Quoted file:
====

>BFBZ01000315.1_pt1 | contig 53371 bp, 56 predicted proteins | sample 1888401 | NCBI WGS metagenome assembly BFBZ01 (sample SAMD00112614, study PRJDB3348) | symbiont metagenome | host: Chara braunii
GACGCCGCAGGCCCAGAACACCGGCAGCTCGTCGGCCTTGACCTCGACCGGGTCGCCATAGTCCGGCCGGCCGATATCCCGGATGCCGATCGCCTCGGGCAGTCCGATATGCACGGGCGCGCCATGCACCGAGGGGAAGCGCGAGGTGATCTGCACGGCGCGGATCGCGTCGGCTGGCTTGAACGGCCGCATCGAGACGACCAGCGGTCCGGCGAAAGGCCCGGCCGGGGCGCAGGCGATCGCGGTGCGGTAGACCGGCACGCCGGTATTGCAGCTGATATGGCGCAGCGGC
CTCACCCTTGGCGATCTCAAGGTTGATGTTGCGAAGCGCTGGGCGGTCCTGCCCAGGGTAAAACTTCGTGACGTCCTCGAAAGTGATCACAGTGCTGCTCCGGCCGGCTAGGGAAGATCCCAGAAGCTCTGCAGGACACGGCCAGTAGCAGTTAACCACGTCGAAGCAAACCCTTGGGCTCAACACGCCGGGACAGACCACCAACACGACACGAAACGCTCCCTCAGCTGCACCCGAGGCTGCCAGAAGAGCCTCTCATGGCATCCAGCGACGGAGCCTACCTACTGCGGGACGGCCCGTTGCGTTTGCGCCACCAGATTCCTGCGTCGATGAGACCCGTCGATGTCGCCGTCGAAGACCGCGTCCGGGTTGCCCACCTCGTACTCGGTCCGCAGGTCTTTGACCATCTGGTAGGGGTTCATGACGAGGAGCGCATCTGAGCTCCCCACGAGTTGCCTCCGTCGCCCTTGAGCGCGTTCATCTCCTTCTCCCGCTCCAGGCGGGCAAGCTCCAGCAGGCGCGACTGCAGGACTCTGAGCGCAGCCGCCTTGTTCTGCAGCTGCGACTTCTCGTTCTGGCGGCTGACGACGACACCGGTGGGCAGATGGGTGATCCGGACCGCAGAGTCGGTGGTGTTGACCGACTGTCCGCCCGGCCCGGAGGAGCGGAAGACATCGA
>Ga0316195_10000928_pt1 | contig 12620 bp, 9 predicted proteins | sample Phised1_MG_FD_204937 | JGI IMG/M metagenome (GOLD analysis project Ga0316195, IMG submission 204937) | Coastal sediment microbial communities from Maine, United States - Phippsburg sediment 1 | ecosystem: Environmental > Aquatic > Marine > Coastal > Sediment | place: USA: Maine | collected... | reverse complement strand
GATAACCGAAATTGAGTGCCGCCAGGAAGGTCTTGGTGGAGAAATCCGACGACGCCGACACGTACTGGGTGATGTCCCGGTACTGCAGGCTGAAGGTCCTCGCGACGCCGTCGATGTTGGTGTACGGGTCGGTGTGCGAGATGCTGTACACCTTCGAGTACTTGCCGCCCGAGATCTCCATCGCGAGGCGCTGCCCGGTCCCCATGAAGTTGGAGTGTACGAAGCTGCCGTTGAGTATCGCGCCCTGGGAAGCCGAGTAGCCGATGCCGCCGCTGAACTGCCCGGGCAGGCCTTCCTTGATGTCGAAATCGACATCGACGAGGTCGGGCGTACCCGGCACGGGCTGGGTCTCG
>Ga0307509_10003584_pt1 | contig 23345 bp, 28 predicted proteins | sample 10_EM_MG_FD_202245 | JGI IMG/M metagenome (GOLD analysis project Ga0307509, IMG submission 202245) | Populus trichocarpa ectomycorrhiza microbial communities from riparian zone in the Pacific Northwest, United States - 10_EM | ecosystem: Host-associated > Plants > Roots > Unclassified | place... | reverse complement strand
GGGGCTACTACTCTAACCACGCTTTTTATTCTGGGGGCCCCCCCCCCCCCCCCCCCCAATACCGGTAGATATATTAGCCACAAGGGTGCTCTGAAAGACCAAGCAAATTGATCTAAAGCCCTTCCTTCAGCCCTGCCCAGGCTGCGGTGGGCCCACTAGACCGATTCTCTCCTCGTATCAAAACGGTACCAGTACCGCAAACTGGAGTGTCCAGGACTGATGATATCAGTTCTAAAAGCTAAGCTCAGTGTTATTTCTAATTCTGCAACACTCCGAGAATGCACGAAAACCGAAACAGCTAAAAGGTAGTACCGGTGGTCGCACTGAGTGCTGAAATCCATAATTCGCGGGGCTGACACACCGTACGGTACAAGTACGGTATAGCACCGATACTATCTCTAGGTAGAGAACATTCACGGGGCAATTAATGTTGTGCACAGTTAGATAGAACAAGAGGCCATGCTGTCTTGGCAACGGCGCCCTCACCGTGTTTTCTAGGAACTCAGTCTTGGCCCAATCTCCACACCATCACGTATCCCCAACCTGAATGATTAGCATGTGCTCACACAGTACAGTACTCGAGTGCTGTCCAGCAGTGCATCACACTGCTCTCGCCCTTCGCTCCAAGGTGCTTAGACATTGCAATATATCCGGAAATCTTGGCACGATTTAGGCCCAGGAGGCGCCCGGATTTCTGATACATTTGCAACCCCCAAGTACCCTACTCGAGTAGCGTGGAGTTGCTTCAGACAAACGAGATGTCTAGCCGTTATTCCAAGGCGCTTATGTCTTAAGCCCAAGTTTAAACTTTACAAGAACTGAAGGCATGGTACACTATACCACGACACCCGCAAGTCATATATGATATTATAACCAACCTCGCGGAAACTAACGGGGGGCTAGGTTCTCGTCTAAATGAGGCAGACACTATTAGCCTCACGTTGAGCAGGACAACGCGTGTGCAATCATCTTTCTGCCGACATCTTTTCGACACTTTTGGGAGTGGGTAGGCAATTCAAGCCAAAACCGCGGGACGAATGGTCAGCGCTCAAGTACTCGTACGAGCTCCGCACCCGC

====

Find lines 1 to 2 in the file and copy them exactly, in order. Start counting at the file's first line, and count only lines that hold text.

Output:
>BFBZ01000315.1_pt1 | contig 53371 bp, 56 predicted proteins | sample 1888401 | NCBI WGS metagenome assembly BFBZ01 (sample SAMD00112614, study PRJDB3348) | symbiont metagenome | host: Chara braunii
GACGCCGCAGGCCCAGAACACCGGCAGCTCGTCGGCCTTGACCTCGACCGGGTCGCCATAGTCCGGCCGGCCGATATCCCGGATGCCGATCGCCTCGGGCAGTCCGATATGCACGGGCGCGCCATGCACCGAGGGGAAGCGCGAGGTGATCTGCACGGCGCGGATCGCGTCGGCTGGCTTGAACGGCCGCATCGAGACGACCAGCGGTCCGGCGAAAGGCCCGGCCGGGGCGCAGGCGATCGCGGTGCGGTAGACCGGCACGCCGGTATTGCAGCTGATATGGCGCAGCGGC